Hockey health can be such an arbitrary thing, especially when it comes to injuries of the nagging variety.
Currently, as it pertains to the Flyers, there’s pretty much agreement that a patient approach in the recovery phase is the most prudent one.
For the team to make any sort of improvement this season, it’s generally conceded the number of man-games lost to injury has to come way down. They finished with the third-highest total in the NHL last season, although a lot of that had to do with the year-long leaves of Sean Couturier and Cam Atkinson due to prior injuries.
No decision was made on his availability for Thursday night’s season opener in Columbus until game day. The feeling was there was no real urgent reason for him to be rushed back.
As it turns out, Ristolainen was scratched. He also did not play on Saturday in Ottawa.
As Tortorella pointed out about any type of injury, the coach didn’t want to try to use the hurting player for one game and then lose him for the next three.
Over the years, and well before Tortorella’s time, the Flyers had earned a reputation – fairly or unfairly – for attempting to “rush” nicked up players back into the lineup.
This season, with no stated mission of making the playoffs per se, the Flyers sound like they want to take a more relaxed, pragmatic stance.
“We didn’t have a meeting with how we’re doing this with injuries,” Tortorella stated on Wednesday. “I think our medical staff has come a long way. We’ve made changes, we’ve brought different people in, brought even more people in to help.
“The biggest thing I tell the players is if you’re sore, you’re sore. If you’re injured, you’re injured. And there’s a difference there. Sometimes you just have to play through soreness. Injuries are injuries. This one here (Ristolainen), we just don’t want it to nag.”
After a very demanding training camp, some players were experiencing more than a little soreness. A guy like Atkinson is as tough as they come but even he had to take a couple games off to properly recover from the difficult skating drills.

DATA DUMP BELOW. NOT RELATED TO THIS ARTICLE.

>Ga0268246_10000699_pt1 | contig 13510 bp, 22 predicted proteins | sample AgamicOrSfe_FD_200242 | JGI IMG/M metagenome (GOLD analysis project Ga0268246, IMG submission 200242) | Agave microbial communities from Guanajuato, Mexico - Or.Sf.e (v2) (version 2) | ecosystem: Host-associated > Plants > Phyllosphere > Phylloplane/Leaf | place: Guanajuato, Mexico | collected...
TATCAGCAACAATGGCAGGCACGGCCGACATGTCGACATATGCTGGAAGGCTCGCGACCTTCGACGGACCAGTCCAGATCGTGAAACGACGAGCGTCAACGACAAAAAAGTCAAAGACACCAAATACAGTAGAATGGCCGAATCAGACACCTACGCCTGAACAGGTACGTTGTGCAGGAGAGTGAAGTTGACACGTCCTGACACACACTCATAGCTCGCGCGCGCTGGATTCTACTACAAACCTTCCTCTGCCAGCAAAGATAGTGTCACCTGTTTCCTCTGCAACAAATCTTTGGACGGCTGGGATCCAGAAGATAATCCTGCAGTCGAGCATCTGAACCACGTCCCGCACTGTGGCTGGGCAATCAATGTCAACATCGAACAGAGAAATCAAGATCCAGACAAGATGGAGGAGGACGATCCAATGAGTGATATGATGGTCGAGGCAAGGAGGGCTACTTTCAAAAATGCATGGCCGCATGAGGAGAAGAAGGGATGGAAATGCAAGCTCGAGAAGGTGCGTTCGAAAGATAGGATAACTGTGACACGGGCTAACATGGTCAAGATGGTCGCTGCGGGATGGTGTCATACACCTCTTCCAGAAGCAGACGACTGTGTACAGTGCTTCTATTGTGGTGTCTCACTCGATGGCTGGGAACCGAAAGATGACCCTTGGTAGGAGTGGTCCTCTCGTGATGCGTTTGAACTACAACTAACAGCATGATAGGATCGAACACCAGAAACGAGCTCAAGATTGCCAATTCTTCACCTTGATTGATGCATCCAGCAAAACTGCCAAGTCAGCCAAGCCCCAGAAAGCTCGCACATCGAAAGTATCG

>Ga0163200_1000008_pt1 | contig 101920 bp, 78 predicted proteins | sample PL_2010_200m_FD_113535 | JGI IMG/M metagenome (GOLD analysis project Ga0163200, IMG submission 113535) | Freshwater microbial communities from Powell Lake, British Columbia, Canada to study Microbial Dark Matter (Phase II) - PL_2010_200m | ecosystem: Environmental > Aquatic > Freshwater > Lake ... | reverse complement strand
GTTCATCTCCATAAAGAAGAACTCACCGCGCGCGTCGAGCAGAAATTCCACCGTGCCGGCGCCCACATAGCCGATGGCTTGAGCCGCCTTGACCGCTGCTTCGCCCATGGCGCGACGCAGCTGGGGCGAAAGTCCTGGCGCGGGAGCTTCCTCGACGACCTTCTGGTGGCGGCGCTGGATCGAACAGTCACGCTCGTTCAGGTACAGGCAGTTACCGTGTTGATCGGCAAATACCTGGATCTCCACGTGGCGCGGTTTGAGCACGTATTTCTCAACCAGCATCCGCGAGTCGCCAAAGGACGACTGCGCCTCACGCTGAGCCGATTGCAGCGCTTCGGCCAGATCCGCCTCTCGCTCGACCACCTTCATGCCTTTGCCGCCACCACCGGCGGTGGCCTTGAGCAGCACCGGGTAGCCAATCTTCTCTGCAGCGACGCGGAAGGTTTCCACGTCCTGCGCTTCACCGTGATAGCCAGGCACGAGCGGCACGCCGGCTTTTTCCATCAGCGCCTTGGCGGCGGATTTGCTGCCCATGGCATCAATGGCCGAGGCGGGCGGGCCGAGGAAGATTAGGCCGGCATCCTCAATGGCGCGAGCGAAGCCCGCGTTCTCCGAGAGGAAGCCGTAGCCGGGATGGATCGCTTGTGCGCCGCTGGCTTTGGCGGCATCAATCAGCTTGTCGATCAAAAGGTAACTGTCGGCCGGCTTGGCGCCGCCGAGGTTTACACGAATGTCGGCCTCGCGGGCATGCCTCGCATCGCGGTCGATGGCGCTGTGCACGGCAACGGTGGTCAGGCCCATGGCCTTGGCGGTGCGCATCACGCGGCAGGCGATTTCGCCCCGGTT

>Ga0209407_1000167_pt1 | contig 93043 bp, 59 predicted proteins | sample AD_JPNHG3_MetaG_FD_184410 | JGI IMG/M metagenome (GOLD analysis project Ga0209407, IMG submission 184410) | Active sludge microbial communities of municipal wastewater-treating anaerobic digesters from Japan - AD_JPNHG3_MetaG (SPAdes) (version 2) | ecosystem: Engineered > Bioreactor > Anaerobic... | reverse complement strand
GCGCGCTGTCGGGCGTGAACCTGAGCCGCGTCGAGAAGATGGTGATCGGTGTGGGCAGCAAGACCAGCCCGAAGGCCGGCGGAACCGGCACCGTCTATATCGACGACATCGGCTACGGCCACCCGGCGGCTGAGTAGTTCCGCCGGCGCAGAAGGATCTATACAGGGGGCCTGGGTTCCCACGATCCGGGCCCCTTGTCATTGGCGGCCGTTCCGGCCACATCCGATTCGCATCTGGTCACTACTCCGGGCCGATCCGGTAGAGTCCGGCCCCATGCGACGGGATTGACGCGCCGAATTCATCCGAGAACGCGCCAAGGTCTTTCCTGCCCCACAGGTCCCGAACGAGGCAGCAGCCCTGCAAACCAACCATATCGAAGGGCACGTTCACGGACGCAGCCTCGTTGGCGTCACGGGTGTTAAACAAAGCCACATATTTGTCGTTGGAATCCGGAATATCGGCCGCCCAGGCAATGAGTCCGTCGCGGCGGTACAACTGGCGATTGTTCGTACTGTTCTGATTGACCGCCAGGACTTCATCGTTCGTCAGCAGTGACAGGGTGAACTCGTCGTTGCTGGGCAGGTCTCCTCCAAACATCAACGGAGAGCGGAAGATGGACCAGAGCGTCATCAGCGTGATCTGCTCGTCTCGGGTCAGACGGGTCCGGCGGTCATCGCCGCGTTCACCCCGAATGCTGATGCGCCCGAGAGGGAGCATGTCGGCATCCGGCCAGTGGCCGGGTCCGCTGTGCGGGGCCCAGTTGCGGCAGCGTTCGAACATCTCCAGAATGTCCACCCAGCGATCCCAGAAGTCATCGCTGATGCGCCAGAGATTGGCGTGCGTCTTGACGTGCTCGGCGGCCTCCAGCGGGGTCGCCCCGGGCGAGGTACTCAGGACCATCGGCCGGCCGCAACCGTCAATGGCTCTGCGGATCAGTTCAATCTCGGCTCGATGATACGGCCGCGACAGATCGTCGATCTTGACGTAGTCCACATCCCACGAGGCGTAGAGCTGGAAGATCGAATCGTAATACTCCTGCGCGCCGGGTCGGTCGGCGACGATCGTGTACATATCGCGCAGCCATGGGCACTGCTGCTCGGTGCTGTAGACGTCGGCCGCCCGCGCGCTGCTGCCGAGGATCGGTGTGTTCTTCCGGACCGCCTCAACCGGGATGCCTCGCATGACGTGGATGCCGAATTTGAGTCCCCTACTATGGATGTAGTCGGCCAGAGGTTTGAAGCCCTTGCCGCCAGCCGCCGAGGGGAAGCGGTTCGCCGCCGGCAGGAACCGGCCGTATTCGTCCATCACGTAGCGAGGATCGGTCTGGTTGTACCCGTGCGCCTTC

Yet for the opening game of the regular season, most of the Flyers were in a good state of health and that’s the way Tortorella wants to keep it.
“There’s no special thing we’re doing different here,” Tortorella insisted. “We’re trying to keep our athletes as healthy as we can. But also, teach them that there’s a difference between being sore and being hurt.”
>Renewing an old rivalry
The Flyers have faced off against their former coach, Peter Laviolette, a number of times with different teams since he was let go nearly a decade ago but now that he’s working behind the New York Rangers bench, the rivalry is sure to get a little more intense.
It’s been almost 50 years of furious hockey between the two teams dating back to that highly intense 1974 Stanley Cup semifinal series, one in which Dave “The Hammer” Schultz put a pretty good beating on Rangers defenseman Dale Rolfe.
Since then it’s always been a special night when the two teams get together. Since coaching the Flyers, Laviolette has worked behind the Nashville and Washington benches. He also won a Stanley Cup with the Carolina Hurricanes (2006) and did a nice job in his first stab at the NHL with the New York Islanders to start his career in the big show.
Only one player, Scott Laughton, remains from the Laviolette era with the Flyers (only five games). But at least several players on the Flyers know Laviolette was the last coach to take the team to the Stanley Cup Final, so there’s that. Plus a whole lot of veteran fans will be in the stands when Laviolette and the Blueshirts hit the Wells Fargo Center on Nov. 24 for a Black Friday showdown. There should be a lot of emotion in the building for that one.
>Only five left
Last year there were just eight.
This season the number has dropped to five.
We’re referring to the number of NHL teams without captains.
The five clubs are the Flyers, Anaheim, Arizona, Chicago and the Seattle Kraken.
It doesn’t seem like that big of a deal until you learn the last team to win a Stanley Cup without a player wearing a “C” on his jersey was the 1972 Boston Bruins team (which won the Stanley Cup).
Of the five clubs, it would appear the Kraken might have the chance of making a somewhat serious run at a Cup.
As for the Flyers, there were some who thought the Flyers might add to their on-ice leadership, for which only Laughton (who wears an “A”) has an official role. The returns of Couturier and Atkinson were possibilities to be named captain but Tortorella didn’t budge.